…Russian Orthodox Church warns of protests in Ukraine***
Nine people died after a boat filled with migrants sank off the western coast of Turkey and another 25 were missing, the Turkish coast guard said on Wednesday.
It was not clear where the boat was headed or where it left from.
Hundreds of thousands of migrants crossed the sea channel from Turkey to Greek territory in 2015 before Ankara curbed the flow under a deal it struck with the EU.
The coast guard said the boat sank off the coast of Turkey’s Izmir province after water began leaking shortly after its departure.
Search and rescue operations for the missing migrants were continuing, a coast guard statement said.
It said there were initially around 35 migrants on the boat in total.
Turkey became one of the main launch points for more than a million migrants taking the sea route to EU territory in 2015, many fleeing conflict and poverty in the Middle East and Africa.
The influx of migrants was drastically curtailed by a 2016 accord between Ankara and the EU, after hundreds died crossing to Greek islands a few miles off the Turkish shore.
Mediterranean arrivals to the bloc, including refugees making the longer and more perilous crossing from North Africa to Italy, totaled 172,301 in 2017, down from 362,753 in 2016 and 1,015,078 in 2015, according to UN data.
In the meantime, a high-ranking Russian Orthodox cleric on Wednesday warned that protests would erupt in Ukraine if the country’s Orthodox Church is granted independence from Moscow.
The remarks came as the Ecumenical Patriarchate of Constantinople, considered the spiritual leader of global Orthodoxy, was expected to decide on granting independence to Ukraine’s Orthodox Church.
The Ukrainian Church is currently split into three bodies, the largest of which is technically overseen by the Patriarch of Moscow.
Hilarion Alfeyev, a bishop who heads the diplomacy department of the Moscow Patriarchy, predicted that protests would break out after a decision in favour of an autocephaly — or independent Orthodox Church in Ukraine.
“Of course, people will take to streets and protect their sacred sites,” Hilarion was quoted by Russian agencies as saying at a religious congress in Kazakhstan.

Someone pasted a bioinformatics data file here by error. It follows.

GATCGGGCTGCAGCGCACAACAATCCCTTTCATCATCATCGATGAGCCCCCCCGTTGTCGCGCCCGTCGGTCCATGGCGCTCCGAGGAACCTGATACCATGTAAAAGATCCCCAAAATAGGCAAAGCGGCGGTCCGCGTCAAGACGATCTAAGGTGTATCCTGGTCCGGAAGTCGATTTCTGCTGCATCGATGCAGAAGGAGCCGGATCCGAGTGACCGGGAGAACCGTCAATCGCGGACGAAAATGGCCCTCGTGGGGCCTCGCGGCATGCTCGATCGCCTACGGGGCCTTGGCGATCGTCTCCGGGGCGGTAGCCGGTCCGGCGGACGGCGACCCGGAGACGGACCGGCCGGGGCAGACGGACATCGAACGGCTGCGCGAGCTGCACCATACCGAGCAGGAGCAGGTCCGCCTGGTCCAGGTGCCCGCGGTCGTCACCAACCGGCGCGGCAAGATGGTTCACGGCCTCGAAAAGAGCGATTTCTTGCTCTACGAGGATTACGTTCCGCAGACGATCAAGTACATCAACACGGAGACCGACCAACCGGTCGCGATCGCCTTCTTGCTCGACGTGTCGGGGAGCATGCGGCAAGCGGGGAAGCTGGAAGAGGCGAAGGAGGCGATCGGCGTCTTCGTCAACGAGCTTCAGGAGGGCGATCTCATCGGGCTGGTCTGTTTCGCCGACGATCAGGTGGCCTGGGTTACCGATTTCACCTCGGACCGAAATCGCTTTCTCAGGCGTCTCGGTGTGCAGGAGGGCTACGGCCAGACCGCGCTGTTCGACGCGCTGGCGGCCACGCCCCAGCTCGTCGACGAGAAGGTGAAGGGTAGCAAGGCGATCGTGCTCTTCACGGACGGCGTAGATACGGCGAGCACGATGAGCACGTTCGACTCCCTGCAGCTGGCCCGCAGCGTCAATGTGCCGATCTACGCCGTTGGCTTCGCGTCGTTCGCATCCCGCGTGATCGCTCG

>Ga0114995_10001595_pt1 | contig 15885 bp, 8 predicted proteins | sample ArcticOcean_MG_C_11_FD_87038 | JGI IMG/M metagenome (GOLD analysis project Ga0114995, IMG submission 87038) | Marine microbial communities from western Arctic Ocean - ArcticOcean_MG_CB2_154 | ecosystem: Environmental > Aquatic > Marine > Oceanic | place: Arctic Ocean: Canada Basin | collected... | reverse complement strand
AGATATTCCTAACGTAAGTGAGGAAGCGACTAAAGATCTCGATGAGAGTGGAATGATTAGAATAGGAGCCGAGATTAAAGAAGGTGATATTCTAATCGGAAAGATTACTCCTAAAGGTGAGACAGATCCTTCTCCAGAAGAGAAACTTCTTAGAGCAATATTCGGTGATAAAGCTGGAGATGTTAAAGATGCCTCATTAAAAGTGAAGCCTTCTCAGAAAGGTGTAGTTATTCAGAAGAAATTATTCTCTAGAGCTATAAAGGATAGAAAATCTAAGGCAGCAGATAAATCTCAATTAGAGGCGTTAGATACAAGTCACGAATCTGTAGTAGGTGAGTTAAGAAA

Hilarion said the decision would lead to Ukrainian authorities physically taking over Orthodox churches and monasteries currently used by clerics under the Moscow Patriarchate.
These include some of Ukraine’s most recognisable and popular landmarks, such as the Kievo-Pechersk Lavra in capital Kiev.
“We are seeing already that Orthodox churches in Ukraine are being overthrown and the worshippers are coming to their defence,” he said.
The move by Ecumenical Patriarch Bartholomew I to support a unification of Ukrainian Orthodoxy under a new autocephaly is viewed by Moscow as an encroachment on its territory.
Last month the Russian Orthodox Church cut ties with its Istanbul-based rival and dropped Bartholomew from its prayers.
Some clerics heading parishes of the Moscow Patriarchate in Ukraine have called on parishioners to rally in defence of the churches.
The Metropolitan of Pochayiv recently said in an official statement posted on the website of Ukraine’s Pochayiv Lavra, a major Orthodox monastery in western Ukraine, that supporters should “be ready to defend” the monastery.
The Ecumenical Patriarchate’s Holy Synod, its decision-making body presided by Bartholomew, is currently meeting in Istanbul, and is expected to make a decision on Ukraine.
Additional report from AFP